• Keep SELFDESTRUCT and determine how we can clear the state in a manner that doesn’t have O(n) complexity.

Right, those are basically the three choices. My preference is strongly toward the first, and we acknowledge that upgradeable contracts through a full-reset mechanism were a mistake.



… and if DELEGATECALL isn’t appealing enough as an upgrade mechanism, let’s figure out how to improve that. (rather than how to keep in-place contract morphing via SELFDESTRUCT).

I don’t quite understand how this proposal achieves this. The initial 3 bytes are taken directly from the account address. So if an account has a 1 GB storage tree, then the subtree starting with those three bytes will store that 1 GB of data, much more than 100 GB / 2^24 = ~ 6 kB that an average subtree at that level stores.

As you know, address[:3] guarantees deduplicatation of an account’s the first 3 witness chunks. So I think the motivation is to optimize witness size. So just a clever trick.

I was wondering: is there any reason not to do address[:2] or address[:4]? More generally, what is the motivation for the “reasonably distributed” property (edit: how does it make syncing easier edit2: and how does it trade-off with the “short witness length” property)?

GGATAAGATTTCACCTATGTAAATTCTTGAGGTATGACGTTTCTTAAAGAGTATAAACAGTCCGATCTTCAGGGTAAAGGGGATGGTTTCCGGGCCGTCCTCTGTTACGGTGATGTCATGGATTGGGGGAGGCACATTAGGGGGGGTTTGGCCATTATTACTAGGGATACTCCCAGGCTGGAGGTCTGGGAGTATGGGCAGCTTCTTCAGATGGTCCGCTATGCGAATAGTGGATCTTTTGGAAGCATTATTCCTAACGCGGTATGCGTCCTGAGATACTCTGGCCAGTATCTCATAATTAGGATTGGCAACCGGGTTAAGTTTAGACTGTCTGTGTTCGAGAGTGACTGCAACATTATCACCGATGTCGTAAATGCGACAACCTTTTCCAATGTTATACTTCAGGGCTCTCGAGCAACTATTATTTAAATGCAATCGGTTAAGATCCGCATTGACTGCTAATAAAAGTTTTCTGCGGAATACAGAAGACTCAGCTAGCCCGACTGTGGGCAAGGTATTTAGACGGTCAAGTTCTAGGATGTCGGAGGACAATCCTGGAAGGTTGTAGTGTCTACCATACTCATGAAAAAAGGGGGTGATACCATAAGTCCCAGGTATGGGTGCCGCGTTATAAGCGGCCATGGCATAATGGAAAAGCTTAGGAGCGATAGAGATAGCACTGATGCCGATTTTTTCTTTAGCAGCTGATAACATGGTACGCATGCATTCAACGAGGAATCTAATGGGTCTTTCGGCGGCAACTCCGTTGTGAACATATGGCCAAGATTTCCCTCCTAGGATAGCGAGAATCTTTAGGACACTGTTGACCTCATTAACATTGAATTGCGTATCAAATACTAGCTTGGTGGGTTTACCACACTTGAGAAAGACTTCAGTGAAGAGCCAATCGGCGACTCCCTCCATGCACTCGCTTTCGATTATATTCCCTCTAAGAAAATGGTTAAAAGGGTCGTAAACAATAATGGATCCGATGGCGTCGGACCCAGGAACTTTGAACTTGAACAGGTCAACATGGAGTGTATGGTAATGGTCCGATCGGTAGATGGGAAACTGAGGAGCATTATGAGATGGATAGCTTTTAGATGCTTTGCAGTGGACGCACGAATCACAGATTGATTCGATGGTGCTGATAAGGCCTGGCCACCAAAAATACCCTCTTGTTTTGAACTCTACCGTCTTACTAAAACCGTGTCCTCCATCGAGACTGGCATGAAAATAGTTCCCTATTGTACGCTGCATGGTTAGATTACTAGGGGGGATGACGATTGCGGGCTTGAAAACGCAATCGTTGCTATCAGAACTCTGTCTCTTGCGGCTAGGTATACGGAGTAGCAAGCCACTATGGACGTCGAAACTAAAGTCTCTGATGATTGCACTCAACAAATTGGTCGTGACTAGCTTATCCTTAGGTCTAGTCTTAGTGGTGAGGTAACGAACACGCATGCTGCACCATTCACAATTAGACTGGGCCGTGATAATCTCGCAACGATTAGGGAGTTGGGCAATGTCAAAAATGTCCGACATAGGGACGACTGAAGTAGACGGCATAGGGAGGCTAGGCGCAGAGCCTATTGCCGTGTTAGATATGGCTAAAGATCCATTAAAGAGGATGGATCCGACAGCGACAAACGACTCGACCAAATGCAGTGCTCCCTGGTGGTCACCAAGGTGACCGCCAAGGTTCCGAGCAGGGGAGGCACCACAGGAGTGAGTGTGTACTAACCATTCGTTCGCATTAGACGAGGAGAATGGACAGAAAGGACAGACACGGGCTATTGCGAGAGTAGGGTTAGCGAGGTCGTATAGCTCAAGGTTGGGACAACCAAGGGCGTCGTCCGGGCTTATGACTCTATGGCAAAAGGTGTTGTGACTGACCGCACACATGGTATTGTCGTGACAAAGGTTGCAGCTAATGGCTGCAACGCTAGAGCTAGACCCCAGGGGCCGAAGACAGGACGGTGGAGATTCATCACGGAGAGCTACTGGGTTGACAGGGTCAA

It is clever to use hash(same thing) + bytes([i]), chunk_lo, or s_key_lo to keep related values as neighbors in the tree.

A further optimization: the account version/balance/nonce/codehash/codesize commitment can also store, for example, the first ~100 code chunks and the smallest ~100 storage keys. But this optimization adds complexity, so I won’t push it.

Is there a reason for s_key_hi to be a 32-byte integer? The most significant byte is always \x00, so it seems that it could be omitted.

@dankrad @poemm I’m not super attached to address[:3] specifically. There’s a tradeoff: address[:4] makes witnesses slightly smaller, but it makes data less well-distributed, as then it would be a 1/2**32 slice instead of a 1/2**24 slice that could have a large number of keys. Meanwhile address[:2] slightly reduces the witness size advantage, at the cost of improving distribution. It’s possible that the optimal thing to do is to just abandon the address[:x] thing entirely; it would not be that bad, because in a max-sized block the first ~1.5 bytes are saturated anyway, and it would make the even-distribution property very strong (only deliberate attacks could concentrate keys).